We’re living into a reality, we’re not creating a new reality – that’s been done in Christ – we’re living up into the reality, or there are some people who are resisting the reality. But nobody’s changing the reality. We either affirm the reality, or we’re living in denial of the reality. That’s our choice. Sometimes we think our choice is to create an alternative reality. No, that would make us God. We’re not. Our only choice, and the choice that God gives us is, we’re to live in the reality that God has established and created for us, out of his goodness, holiness, mercy, and grace.
JMF: Let’s talk about the wrath of God in that context. We could start with the election, if we’re elect because we’re in Christ, he’s the elect, as it were, we’re in him, we’re elect, practically that encompasses everyone, since everyone is in Christ, there’s no other way to be human except in Christ. But there are passages that sound as though God is furious, vindictive, that seem out of context with Jesus saying, “Father forgive them, for they know not what they do.” “Love your enemies, do good to those who persecute you.” But these passages sound very different from that in their tone. The one that comes to mind first is the 2nd Thessalonians passage… [chapter 1]
Therefore, among God’s churches we boast about your perseverance and faith in all the persecutions and trials you are enduring. All this is evidence that God’s judgment is right, and as a result you will be counted worthy of the kingdom of God, for which you are suffering. God is just: He will pay back trouble to those who trouble you and give relief to you who are troubled, and to us as well. This will happen when the Lord Jesus is revealed from heaven in blazing fire with his powerful angels. He will punish those who do not know God and do not obey the gospel of our Lord Jesus. They will be punished with everlasting destruction and shut out from the presence of the Lord and from the majesty of his power on the day he comes to be glorified in his holy people and to be marveled at among all those who have believed. This includes you, because you believed our testimony… [1 Thess. 2:4-10, NIV 1984]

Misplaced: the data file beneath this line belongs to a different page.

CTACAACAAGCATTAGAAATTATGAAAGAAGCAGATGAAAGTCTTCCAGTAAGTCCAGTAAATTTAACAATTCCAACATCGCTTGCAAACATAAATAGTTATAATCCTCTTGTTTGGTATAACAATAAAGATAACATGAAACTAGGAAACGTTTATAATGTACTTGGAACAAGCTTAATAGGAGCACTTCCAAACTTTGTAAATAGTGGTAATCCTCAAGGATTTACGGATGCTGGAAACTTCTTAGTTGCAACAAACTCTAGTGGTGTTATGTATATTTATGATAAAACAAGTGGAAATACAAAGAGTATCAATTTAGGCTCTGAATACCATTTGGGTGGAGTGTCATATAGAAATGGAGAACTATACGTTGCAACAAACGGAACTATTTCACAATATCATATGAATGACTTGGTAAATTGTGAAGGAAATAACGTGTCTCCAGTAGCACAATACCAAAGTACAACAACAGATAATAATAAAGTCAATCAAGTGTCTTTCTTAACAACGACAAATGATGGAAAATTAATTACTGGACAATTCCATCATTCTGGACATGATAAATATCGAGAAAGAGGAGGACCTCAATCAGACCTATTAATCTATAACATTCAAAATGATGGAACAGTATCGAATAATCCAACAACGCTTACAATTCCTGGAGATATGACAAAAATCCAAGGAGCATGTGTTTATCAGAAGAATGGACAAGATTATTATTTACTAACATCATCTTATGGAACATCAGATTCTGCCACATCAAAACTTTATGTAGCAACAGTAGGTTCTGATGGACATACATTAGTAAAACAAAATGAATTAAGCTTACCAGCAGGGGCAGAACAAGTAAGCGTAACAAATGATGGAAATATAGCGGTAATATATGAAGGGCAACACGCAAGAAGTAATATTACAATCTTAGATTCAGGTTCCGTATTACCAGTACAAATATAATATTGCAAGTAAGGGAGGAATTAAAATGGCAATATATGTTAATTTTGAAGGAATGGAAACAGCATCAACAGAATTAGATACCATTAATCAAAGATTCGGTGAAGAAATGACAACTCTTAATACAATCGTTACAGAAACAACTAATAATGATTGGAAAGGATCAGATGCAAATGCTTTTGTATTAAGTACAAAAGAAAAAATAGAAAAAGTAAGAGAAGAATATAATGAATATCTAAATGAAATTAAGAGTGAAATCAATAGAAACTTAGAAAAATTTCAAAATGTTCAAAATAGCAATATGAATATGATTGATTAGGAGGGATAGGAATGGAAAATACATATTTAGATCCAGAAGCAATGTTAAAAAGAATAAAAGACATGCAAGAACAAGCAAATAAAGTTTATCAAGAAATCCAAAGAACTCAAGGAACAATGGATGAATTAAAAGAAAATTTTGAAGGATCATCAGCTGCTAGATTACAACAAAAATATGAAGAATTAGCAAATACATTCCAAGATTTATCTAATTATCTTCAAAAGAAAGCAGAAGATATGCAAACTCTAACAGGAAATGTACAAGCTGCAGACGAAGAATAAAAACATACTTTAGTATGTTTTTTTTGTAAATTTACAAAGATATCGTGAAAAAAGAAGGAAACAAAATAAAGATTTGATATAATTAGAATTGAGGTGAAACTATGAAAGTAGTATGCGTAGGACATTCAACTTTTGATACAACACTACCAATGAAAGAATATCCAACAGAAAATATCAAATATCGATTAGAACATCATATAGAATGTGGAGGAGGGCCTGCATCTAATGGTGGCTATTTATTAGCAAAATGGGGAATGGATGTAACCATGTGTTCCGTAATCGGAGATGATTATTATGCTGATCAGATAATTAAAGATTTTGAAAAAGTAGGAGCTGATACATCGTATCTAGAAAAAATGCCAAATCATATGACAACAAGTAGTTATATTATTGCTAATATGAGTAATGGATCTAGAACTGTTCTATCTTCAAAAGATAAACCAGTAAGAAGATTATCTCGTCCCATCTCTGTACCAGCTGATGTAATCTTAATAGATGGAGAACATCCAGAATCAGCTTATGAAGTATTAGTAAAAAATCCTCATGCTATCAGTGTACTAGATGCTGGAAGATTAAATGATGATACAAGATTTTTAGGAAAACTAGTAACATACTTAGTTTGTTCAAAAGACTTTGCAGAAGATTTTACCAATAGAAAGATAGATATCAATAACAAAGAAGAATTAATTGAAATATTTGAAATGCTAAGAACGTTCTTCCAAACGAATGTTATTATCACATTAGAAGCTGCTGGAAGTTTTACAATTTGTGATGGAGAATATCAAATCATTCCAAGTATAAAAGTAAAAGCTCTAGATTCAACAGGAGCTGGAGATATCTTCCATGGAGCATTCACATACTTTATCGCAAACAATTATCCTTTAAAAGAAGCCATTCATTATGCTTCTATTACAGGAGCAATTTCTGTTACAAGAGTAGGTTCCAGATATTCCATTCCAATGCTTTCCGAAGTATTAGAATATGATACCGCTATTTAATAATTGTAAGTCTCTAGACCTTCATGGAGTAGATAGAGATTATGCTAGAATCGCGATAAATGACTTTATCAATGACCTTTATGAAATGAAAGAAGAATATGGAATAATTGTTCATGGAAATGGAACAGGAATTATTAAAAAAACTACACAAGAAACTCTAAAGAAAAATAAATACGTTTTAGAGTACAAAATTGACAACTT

Others also, a passage in Romans that is similar: “The wrath of God is being revealed from heaven against all the godlessness and wickedness of men who suppress the truth by their wickedness, since what may be known about God is plain to them” [Romans 1:18-19] and so on. These passages seem to make God sound more like a human being who’s been affronted and who’s going to get vengeance.
GD: Well, yes. The grace of God and the wrath of God are not opposed to one another. God is one, and the Father and the Son are not split on that. But God is against everything that’s against his good purposes to reconcile and redeem his creation. God is never going to change his mind about what sin is… the greatest sin is to reject grace. God opposes that which opposes his good, loving purposes. If God did not oppose that which threatened and opposed his good creation, his purposes, God would not be loving.
God’s wrath is against that which is against his plans for love and reconciliation, and against that which destroys his good creation. It is a sign of his love. He’s just as wrathful – against that which is against his creation – as he is loving. They’re not opposed to one another.